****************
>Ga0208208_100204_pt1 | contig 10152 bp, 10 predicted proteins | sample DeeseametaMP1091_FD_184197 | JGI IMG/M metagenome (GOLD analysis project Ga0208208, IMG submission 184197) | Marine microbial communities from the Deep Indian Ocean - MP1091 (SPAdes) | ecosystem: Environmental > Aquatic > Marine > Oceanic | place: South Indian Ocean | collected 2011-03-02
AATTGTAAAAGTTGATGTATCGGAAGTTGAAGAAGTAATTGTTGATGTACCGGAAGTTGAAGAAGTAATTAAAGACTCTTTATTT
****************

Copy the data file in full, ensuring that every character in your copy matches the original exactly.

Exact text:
>Ga0208208_100204_pt1 | contig 10152 bp, 10 predicted proteins | sample DeeseametaMP1091_FD_184197 | JGI IMG/M metagenome (GOLD analysis project Ga0208208, IMG submission 184197) | Marine microbial communities from the Deep Indian Ocean - MP1091 (SPAdes) | ecosystem: Environmental > Aquatic > Marine > Oceanic | place: South Indian Ocean | collected 2011-03-02
AATTGTAAAAGTTGATGTATCGGAAGTTGAAGAAGTAATTGTTGATGTACCGGAAGTTGAAGAAGTAATTAAAGACTCTTTATTT